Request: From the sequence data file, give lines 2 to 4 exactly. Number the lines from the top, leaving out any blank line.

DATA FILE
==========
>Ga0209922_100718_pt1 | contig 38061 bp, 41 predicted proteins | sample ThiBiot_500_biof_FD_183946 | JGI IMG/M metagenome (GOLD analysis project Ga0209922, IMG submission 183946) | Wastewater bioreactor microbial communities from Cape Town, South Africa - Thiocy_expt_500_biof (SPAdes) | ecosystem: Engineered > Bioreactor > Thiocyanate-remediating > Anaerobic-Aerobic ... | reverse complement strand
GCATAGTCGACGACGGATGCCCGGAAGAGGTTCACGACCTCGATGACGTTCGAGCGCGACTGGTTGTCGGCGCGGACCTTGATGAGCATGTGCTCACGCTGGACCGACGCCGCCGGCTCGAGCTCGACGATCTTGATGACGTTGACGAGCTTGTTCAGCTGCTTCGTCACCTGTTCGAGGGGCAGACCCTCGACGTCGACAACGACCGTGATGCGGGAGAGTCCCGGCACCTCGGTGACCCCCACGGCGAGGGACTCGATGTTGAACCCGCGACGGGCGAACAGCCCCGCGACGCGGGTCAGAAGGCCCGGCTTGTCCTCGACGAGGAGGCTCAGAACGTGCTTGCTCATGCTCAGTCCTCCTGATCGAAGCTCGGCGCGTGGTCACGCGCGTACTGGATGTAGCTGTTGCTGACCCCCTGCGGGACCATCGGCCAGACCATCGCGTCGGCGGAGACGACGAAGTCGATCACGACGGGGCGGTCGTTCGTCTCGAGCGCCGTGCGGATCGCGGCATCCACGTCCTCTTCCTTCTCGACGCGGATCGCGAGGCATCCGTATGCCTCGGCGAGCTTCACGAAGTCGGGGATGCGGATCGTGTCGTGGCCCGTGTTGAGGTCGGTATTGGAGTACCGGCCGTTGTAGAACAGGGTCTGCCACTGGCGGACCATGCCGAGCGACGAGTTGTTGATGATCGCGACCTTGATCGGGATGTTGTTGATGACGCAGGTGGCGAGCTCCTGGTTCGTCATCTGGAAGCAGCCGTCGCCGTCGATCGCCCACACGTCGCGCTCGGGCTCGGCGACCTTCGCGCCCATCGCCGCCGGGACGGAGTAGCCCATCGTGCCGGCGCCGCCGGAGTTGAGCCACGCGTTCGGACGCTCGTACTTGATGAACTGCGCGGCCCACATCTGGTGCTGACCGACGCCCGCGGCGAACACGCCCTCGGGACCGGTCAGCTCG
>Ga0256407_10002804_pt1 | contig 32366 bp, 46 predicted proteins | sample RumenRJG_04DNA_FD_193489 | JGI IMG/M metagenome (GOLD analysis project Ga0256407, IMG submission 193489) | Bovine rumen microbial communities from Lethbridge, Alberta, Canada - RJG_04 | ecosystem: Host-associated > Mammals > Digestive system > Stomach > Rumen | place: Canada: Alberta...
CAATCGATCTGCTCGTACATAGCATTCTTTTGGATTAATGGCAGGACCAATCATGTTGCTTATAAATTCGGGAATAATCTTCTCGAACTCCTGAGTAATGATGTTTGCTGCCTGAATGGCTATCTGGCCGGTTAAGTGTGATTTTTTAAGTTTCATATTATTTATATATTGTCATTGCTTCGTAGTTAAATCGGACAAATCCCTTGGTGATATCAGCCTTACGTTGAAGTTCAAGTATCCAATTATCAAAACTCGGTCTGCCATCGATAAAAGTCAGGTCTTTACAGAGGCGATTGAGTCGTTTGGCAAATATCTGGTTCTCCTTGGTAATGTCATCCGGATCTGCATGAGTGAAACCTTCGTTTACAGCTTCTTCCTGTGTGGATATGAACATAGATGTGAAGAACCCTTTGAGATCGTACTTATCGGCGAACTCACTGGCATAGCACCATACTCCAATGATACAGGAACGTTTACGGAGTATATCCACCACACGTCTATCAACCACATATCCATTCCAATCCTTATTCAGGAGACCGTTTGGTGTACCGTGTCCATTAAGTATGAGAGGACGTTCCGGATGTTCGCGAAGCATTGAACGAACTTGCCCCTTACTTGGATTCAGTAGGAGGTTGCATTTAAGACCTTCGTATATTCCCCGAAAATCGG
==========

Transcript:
GCATAGTCGACGACGGATGCCCGGAAGAGGTTCACGACCTCGATGACGTTCGAGCGCGACTGGTTGTCGGCGCGGACCTTGATGAGCATGTGCTCACGCTGGACCGACGCCGCCGGCTCGAGCTCGACGATCTTGATGACGTTGACGAGCTTGTTCAGCTGCTTCGTCACCTGTTCGAGGGGCAGACCCTCGACGTCGACAACGACCGTGATGCGGGAGAGTCCCGGCACCTCGGTGACCCCCACGGCGAGGGACTCGATGTTGAACCCGCGACGGGCGAACAGCCCCGCGACGCGGGTCAGAAGGCCCGGCTTGTCCTCGACGAGGAGGCTCAGAACGTGCTTGCTCATGCTCAGTCCTCCTGATCGAAGCTCGGCGCGTGGTCACGCGCGTACTGGATGTAGCTGTTGCTGACCCCCTGCGGGACCATCGGCCAGACCATCGCGTCGGCGGAGACGACGAAGTCGATCACGACGGGGCGGTCGTTCGTCTCGAGCGCCGTGCGGATCGCGGCATCCACGTCCTCTTCCTTCTCGACGCGGATCGCGAGGCATCCGTATGCCTCGGCGAGCTTCACGAAGTCGGGGATGCGGATCGTGTCGTGGCCCGTGTTGAGGTCGGTATTGGAGTACCGGCCGTTGTAGAACAGGGTCTGCCACTGGCGGACCATGCCGAGCGACGAGTTGTTGATGATCGCGACCTTGATCGGGATGTTGTTGATGACGCAGGTGGCGAGCTCCTGGTTCGTCATCTGGAAGCAGCCGTCGCCGTCGATCGCCCACACGTCGCGCTCGGGCTCGGCGACCTTCGCGCCCATCGCCGCCGGGACGGAGTAGCCCATCGTGCCGGCGCCGCCGGAGTTGAGCCACGCGTTCGGACGCTCGTACTTGATGAACTGCGCGGCCCACATCTGGTGCTGACCGACGCCCGCGGCGAACACGCCCTCGGGACCGGTCAGCTCG
>Ga0256407_10002804_pt1 | contig 32366 bp, 46 predicted proteins | sample RumenRJG_04DNA_FD_193489 | JGI IMG/M metagenome (GOLD analysis project Ga0256407, IMG submission 193489) | Bovine rumen microbial communities from Lethbridge, Alberta, Canada - RJG_04 | ecosystem: Host-associated > Mammals > Digestive system > Stomach > Rumen | place: Canada: Alberta...
CAATCGATCTGCTCGTACATAGCATTCTTTTGGATTAATGGCAGGACCAATCATGTTGCTTATAAATTCGGGAATAATCTTCTCGAACTCCTGAGTAATGATGTTTGCTGCCTGAATGGCTATCTGGCCGGTTAAGTGTGATTTTTTAAGTTTCATATTATTTATATATTGTCATTGCTTCGTAGTTAAATCGGACAAATCCCTTGGTGATATCAGCCTTACGTTGAAGTTCAAGTATCCAATTATCAAAACTCGGTCTGCCATCGATAAAAGTCAGGTCTTTACAGAGGCGATTGAGTCGTTTGGCAAATATCTGGTTCTCCTTGGTAATGTCATCCGGATCTGCATGAGTGAAACCTTCGTTTACAGCTTCTTCCTGTGTGGATATGAACATAGATGTGAAGAACCCTTTGAGATCGTACTTATCGGCGAACTCACTGGCATAGCACCATACTCCAATGATACAGGAACGTTTACGGAGTATATCCACCACACGTCTATCAACCACATATCCATTCCAATCCTTATTCAGGAGACCGTTTGGTGTACCGTGTCCATTAAGTATGAGAGGACGTTCCGGATGTTCGCGAAGCATTGAACGAACTTGCCCCTTACTTGGATTCAGTAGGAGGTTGCATTTAAGACCTTCGTATATTCCCCGAAAATCGG